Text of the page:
As you might imagine, architects get pressed quite often to profess our opinions about what makes one golf course better than another. And while I think that is more an individual preference (or left to magazines), there are some courses that stand out among the rest.
For many things in life, routine and comfort can be good. In golf, however, we can easily get our boots stuck in the mud to the point that our reluctances and preconceptions do us more harm than good.
September signifies the beginning of late season renovation work in northern climates. There’s always the challenge for Club’s with such plans to squeeze in those last few golf events before things get dug up and messy… time is precious with colder weather only weeks away. The mad dash has begun!
For the sake of maybe learning something, reminding us of a worthwhile thought - or just for pure entertainment, I have gathered a small collection of some of my favorite noteworthy thoughts for your reading pleasure.
A number of years ago, Brad Klein invited me to speak at Golfweek’s Restoration Conference in Williamsburg, Virginia. So as I prepared for my talk, I thought it might be high time to explore just what we all refer to as a “restoration” and how that differs from a “renovation”...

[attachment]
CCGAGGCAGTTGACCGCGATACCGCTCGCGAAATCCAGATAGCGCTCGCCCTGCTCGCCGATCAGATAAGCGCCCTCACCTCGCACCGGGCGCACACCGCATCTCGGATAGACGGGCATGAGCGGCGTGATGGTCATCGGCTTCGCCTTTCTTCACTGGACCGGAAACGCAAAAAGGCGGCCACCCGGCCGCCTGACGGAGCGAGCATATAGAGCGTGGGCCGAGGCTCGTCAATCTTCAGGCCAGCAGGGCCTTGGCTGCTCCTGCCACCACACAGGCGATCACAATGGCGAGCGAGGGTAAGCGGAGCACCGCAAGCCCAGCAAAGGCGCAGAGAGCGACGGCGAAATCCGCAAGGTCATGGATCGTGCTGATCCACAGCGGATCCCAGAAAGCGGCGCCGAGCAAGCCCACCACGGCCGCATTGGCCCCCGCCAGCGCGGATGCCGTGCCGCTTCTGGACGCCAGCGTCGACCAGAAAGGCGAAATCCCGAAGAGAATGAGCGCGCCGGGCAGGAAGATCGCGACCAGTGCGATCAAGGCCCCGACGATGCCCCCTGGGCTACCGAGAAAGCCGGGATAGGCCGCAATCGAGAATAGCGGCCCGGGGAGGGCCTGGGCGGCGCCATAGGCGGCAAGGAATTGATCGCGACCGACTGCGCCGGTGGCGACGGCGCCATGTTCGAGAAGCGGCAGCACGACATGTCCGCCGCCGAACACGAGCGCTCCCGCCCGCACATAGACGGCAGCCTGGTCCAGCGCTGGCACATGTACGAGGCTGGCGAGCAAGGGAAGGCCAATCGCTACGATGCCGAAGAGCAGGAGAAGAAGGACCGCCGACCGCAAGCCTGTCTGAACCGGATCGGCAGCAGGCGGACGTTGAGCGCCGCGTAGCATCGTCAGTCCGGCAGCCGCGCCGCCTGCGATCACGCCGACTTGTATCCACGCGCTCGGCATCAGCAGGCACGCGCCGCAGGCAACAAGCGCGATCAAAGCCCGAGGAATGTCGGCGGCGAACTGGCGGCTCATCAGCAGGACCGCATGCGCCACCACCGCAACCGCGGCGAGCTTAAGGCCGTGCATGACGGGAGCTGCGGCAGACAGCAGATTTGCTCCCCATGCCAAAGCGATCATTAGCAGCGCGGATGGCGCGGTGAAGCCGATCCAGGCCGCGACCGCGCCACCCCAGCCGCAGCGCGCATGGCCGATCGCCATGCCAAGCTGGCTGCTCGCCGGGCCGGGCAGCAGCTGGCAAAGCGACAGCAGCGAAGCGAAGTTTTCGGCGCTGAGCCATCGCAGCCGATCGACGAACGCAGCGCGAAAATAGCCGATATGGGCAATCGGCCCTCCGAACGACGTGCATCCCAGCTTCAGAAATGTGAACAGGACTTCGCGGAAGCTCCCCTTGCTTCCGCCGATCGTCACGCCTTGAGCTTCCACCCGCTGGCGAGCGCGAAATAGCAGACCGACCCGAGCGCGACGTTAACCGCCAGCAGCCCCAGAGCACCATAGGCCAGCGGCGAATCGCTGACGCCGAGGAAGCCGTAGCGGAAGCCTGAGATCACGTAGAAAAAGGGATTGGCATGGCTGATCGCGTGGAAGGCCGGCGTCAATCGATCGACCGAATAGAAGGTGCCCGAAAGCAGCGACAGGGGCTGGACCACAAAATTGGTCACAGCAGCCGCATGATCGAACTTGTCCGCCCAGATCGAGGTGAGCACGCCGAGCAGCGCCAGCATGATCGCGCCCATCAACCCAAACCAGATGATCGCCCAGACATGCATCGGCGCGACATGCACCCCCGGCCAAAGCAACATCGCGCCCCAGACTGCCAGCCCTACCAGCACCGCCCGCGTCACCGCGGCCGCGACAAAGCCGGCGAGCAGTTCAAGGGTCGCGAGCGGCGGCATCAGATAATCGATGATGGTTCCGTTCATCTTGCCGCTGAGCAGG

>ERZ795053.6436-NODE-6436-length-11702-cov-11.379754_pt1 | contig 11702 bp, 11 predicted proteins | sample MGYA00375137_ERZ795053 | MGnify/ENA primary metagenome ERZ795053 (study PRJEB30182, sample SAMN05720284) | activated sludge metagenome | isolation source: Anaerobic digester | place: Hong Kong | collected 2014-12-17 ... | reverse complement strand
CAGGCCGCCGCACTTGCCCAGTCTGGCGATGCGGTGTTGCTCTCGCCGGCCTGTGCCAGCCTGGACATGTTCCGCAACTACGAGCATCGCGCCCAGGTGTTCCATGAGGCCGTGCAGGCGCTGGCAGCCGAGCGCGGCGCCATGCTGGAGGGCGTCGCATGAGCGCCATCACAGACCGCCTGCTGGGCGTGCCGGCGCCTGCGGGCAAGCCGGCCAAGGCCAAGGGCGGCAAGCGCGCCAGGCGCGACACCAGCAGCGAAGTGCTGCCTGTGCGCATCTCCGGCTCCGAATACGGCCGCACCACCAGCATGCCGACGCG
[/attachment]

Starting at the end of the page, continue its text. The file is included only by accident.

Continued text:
Our final day of golf took us into New Jersey and to Baltusrol Golf Club, named for “Baltus Roll”, who was murdered in his house on the premises in 1831.
Several weeks ago, I joined up with nearly 100 of my golf course architect friends from Europe, Australia and the US for five days of golf, architectural study and camaraderie on some of our country’s finest venues. Our destination: Long Island, NY.
I’m not attempting to be trite here! The subject of “fun” has become a trendy topic of late and, in all seriousness, fun is something that has frankly been overlooked in our fine game for some time. Not because of lack of interest, but because the game became perhaps a bit too serious on the business front.
After reading a well-penned piece recently from Adam Lawrence, called “Growing Together”, I felt compelled to jot down a few key thoughts that bear highlighting. – Adam, please accept my apologies for any plagiarisms – but your message is very well put and worthy of repeat!
Donald Ross, architect of over 400 notable golf courses, said once of trees, “As beautiful as trees are, and as fond as you and I are of them, we still must not lose sight of the fact that there is a limited place for them in golf.”